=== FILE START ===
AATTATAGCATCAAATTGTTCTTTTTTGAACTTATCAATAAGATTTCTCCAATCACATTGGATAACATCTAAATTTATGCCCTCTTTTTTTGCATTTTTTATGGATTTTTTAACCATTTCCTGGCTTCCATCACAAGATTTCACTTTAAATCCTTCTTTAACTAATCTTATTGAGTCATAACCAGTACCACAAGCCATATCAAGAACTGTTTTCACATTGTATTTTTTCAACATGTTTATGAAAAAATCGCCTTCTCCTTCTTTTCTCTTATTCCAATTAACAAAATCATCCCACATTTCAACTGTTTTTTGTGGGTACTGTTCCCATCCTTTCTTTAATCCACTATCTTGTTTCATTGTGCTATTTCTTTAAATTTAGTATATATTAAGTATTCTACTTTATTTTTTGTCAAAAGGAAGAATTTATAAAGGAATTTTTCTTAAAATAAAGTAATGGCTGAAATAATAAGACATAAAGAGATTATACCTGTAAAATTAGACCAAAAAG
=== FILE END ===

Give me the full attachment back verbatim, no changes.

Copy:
AATTATAGCATCAAATTGTTCTTTTTTGAACTTATCAATAAGATTTCTCCAATCACATTGGATAACATCTAAATTTATGCCCTCTTTTTTTGCATTTTTTATGGATTTTTTAACCATTTCCTGGCTTCCATCACAAGATTTCACTTTAAATCCTTCTTTAACTAATCTTATTGAGTCATAACCAGTACCACAAGCCATATCAAGAACTGTTTTCACATTGTATTTTTTCAACATGTTTATGAAAAAATCGCCTTCTCCTTCTTTTCTCTTATTCCAATTAACAAAATCATCCCACATTTCAACTGTTTTTTGTGGGTACTGTTCCCATCCTTTCTTTAATCCACTATCTTGTTTCATTGTGCTATTTCTTTAAATTTAGTATATATTAAGTATTCTACTTTATTTTTTGTCAAAAGGAAGAATTTATAAAGGAATTTTTCTTAAAATAAAGTAATGGCTGAAATAATAAGACATAAAGAGATTATACCTGTAAAATTAGACCAAAAAG